A member of Duke’s 2014 NCAA national championship-winning squad, Beck earned All-American honors as both a junior and senior, in addition to All-ACC accolades all four years.
After making eight cuts in 14 starts during her rookie year on the LPGA Tour in 2015, Beck has seen weekend action in just three tournaments so far this season. The Caesarea, Israel, native recently posted the best finish of her career, though, after tying for 15th at the Yokohama Tire LPGA Classic May 5-8.
The second-ranked amateur in the world and junior at Duke sits comfortably within the top-60 standings cutoff for this summer’s games—she is currently No. 48—and is the highest ranked player from Ireland.
Maguire led Duke in scoring average during each of her first two seasons and captured four individual wins during that same span. The Cavan, Ireland, native also claimed National Player of the Year honors in 2015 and has posted 16 top-10 finishes in 19 starts.
The junior also has plenty of valuable experience outside of NCAA competition, as Maguire has competed in three of women’s golf’s five professional majors—the British Open, ANA Inspiration and Evian Masters—and advanced to the round of 16 in last year’s British Amateur Open. Later this summer, Maguire will have another opportunity to test her game against some of the best young players in the world when she represents Great Britain and Ireland in the Curtis Cup for the third time in her career.
Golfers this summer on both the men’s and women’s side will compete in a traditional 72-hole stroke play format, and Hannemann—a native of Rio de Janiero—will look to nab the automatic spot awarded to Brazil as the host nation.
As a Blue Devil, Hannemann helped lead Duke to the national championship in 1999, finishing as the runner-up individually. She went on to claim the individual title two years later, besting future LPGA star Lorena Ochoa on the first playoff hole in the 2001 tournament. Hannemann was named National Player of the Year that season, her final in a Blue Devil uniform.
Later that calendar year, Hannemann finished as the low amateur at the U.S. Open, setting the stage for a successful professional career in which she has earned almost $500,000. Hannemann initially retired from competitive golf in 2009, got married and had two children in 2012 and 2014—but returned when rumors of golf making its way to the Olympics Games in Rio surfaced. Hannemann started practicing again in March 2015 and at 36 years old, will be more than a decade older than many of the women on the course.
Muhammad has spent many years training for her Olympic dream, and she will finally make history this summer as the first American woman to compete while wearing a hijab, a veil traditionally worn by Muslim women in the presence of men outside of their immediate family and non-Muslims. Muhammad is currently ranked No. 2 in the nation in saber and No. 12 in the world.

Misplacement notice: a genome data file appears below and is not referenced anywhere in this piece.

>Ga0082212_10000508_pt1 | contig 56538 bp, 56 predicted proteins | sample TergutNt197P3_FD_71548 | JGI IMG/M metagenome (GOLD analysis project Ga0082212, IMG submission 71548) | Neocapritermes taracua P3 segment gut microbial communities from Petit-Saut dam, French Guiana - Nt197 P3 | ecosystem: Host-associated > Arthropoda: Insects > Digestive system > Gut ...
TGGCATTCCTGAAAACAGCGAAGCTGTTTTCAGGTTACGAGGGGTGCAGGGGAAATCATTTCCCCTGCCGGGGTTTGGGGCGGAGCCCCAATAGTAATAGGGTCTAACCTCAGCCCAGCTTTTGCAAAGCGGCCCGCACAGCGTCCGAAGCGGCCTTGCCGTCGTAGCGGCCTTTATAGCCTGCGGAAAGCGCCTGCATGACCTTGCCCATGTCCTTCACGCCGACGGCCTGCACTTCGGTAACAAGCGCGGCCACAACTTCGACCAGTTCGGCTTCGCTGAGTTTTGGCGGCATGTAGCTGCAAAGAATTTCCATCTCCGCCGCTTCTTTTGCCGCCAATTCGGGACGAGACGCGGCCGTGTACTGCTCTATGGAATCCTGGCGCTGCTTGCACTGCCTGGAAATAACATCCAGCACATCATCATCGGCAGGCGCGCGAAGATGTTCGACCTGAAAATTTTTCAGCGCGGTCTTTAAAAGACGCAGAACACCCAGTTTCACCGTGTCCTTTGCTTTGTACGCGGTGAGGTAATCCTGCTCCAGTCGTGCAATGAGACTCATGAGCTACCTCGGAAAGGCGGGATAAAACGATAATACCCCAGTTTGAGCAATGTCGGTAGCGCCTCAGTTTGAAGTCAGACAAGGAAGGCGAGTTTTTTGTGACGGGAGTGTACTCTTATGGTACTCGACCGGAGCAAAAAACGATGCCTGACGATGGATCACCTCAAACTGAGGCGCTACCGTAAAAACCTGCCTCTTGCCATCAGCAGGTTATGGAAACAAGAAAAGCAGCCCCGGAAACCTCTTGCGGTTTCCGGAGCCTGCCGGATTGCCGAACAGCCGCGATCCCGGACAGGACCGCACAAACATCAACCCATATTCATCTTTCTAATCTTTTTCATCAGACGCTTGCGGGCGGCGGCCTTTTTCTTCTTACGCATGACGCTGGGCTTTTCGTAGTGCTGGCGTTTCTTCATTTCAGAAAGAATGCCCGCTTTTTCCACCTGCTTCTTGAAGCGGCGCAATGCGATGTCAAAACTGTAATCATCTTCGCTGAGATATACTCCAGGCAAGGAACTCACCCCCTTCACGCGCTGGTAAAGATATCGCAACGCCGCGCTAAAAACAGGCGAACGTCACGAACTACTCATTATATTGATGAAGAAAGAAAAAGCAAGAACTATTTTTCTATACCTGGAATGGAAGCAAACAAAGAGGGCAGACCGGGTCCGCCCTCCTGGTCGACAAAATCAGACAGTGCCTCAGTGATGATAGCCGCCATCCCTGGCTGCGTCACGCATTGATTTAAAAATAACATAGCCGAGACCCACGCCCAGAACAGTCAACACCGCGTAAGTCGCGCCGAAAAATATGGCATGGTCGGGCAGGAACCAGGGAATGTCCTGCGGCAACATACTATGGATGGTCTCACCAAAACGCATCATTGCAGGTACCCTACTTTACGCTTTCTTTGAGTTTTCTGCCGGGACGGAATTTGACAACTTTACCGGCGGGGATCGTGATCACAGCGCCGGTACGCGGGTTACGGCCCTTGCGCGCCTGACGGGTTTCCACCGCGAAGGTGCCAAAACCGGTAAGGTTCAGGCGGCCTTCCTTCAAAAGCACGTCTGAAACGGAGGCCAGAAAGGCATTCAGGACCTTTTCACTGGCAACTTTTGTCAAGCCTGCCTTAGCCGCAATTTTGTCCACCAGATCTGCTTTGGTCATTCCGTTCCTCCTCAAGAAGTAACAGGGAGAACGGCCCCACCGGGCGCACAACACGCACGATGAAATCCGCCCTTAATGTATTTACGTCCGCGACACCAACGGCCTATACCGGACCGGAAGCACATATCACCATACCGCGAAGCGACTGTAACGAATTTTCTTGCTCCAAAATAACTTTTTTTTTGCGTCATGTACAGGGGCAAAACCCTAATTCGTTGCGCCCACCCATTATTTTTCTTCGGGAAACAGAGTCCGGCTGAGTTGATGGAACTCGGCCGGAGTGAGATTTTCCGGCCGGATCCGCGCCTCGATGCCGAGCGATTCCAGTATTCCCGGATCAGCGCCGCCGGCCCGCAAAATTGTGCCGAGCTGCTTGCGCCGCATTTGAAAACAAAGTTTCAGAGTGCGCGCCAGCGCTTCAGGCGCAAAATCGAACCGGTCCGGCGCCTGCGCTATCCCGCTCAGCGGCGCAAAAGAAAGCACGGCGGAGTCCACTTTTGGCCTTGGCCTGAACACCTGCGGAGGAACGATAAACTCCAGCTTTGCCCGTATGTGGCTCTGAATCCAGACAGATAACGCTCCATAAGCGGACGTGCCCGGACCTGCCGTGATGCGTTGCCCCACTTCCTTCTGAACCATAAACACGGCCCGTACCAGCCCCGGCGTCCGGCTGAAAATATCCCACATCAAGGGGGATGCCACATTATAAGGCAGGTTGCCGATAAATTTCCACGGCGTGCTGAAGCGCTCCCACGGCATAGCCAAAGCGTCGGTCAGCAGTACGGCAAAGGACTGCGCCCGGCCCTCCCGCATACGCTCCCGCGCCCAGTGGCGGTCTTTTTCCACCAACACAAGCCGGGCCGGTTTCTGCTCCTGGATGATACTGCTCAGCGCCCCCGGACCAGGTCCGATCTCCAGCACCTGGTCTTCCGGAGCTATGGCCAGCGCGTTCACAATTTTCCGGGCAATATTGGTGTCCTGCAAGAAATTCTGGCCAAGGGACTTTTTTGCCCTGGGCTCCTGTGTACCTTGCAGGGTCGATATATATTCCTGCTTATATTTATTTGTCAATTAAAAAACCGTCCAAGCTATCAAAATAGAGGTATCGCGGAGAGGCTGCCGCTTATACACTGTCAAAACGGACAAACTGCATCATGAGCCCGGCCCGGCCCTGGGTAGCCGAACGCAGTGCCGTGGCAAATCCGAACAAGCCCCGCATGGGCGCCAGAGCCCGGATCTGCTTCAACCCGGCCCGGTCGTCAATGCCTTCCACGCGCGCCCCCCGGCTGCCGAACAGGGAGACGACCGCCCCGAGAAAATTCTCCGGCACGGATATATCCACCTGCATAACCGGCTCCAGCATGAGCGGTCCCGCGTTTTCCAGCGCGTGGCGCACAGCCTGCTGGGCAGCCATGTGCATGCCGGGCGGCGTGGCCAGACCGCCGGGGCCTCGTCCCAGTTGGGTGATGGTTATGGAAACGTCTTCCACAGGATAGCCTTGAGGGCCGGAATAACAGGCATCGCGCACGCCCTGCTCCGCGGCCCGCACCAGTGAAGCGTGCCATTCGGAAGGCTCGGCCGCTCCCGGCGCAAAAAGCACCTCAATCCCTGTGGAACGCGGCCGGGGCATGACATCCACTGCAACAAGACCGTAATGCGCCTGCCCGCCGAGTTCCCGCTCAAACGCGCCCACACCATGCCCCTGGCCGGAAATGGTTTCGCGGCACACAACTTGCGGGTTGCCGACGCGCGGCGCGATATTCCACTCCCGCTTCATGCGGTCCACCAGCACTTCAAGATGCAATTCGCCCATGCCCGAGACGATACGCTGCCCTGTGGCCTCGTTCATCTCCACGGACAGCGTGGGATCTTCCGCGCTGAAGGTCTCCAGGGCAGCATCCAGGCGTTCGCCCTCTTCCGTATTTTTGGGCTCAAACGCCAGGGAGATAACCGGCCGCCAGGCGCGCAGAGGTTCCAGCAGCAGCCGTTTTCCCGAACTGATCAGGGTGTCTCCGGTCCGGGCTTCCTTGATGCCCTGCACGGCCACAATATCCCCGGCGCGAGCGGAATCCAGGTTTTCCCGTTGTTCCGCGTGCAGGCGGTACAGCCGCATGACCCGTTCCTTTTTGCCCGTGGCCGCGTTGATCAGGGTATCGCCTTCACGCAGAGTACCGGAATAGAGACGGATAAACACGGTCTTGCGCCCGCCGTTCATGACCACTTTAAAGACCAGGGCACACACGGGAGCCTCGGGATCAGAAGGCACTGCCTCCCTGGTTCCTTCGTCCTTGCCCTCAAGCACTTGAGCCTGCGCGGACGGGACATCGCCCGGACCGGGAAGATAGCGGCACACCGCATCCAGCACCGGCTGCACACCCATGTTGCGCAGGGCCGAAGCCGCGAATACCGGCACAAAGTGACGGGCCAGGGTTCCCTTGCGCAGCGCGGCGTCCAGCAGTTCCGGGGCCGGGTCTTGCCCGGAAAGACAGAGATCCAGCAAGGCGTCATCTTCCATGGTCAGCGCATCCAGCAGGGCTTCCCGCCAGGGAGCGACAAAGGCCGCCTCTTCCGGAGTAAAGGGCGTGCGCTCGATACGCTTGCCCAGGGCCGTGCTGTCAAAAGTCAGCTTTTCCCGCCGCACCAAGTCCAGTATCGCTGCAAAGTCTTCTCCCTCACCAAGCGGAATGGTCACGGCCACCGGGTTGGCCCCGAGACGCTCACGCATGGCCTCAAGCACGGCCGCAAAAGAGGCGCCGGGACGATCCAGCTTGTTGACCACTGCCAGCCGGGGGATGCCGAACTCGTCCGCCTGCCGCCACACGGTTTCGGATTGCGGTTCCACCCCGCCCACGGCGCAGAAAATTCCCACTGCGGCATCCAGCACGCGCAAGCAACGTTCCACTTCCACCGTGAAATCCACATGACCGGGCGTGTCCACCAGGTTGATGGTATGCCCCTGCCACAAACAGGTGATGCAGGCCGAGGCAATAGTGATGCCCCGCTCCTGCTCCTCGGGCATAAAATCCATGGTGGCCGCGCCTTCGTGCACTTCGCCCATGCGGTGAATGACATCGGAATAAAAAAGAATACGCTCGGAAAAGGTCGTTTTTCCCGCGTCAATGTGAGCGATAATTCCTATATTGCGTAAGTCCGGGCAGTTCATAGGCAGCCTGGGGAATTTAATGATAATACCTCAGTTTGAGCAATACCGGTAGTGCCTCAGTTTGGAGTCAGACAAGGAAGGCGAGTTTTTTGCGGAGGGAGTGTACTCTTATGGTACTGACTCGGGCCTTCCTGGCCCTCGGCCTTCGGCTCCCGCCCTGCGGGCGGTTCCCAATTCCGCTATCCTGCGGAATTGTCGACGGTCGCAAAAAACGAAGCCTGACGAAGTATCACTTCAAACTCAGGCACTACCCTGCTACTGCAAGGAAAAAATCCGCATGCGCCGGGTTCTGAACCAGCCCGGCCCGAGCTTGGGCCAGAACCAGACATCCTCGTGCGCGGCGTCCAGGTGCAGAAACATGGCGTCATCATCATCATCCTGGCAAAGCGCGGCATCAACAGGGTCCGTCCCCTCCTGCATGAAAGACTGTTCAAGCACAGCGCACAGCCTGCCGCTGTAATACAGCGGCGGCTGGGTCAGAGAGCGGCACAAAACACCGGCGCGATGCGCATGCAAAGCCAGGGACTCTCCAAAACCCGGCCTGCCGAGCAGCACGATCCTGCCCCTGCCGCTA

The Maplewood, N.J., native has medaled in the team saber competition at the past five World Fencing Championships. But at age 30, Muhammad had never qualified for the biggest stage until she clinched a position on the Olympic team in February. To honor her pioneering accomplishment for American Muslims, TIME Magazine named her to its 100 Most Influential People list in April.
During her college career, Muhammad was a three-time All-American at Duke in 2004, 2005 and 2006 and won the Junior Olympic National Championship in 2005.
One of the Blue Devils’ most experienced players, Quinn has spent two consecutive spring semesters away from Durham preparing for major soccer tournaments with the Canadian national team. In 2015, Quinn prepared for the Women’s World Cup, but was not selected to the final roster for the event.
The versatile midfielder has plenty of international experience, however, as she participated in the 2015 Pan American Games, 2016 CONCACAF Women’s Olympic Qualifying Championship and the 2016 Algarve Cup—which Canada won. Quinn has also trained with Canada’s U-20 team and played in the 2012 U-17 Women’s World Cup in Azerbaijan.
The Toronto native was a third-team All-ACC performer last year and helped Duke advance to the national championship game. Quinn was part of a defensive unit that led the ACC with 14 shutouts and with 10 of their 11 starters returning, the Blue Devils hope to get back to the College Cup final and capture the program’s first national championship next year.
Johnston is one of Duke’s most decorated athletes ever, dominating the ACC in diving during her first three years with the Blue Devils before claiming a silver medal in the 3-meter springboard synchronized diving event at the 2012 London Olympics.
The Upper Arlington, Ohio, native took the 2011-12 college season off as she focused on training for the Olympics, and she narrowly qualified for the team at the Olympic Trials before reaching the podium in London with teammate Kelci Bryant.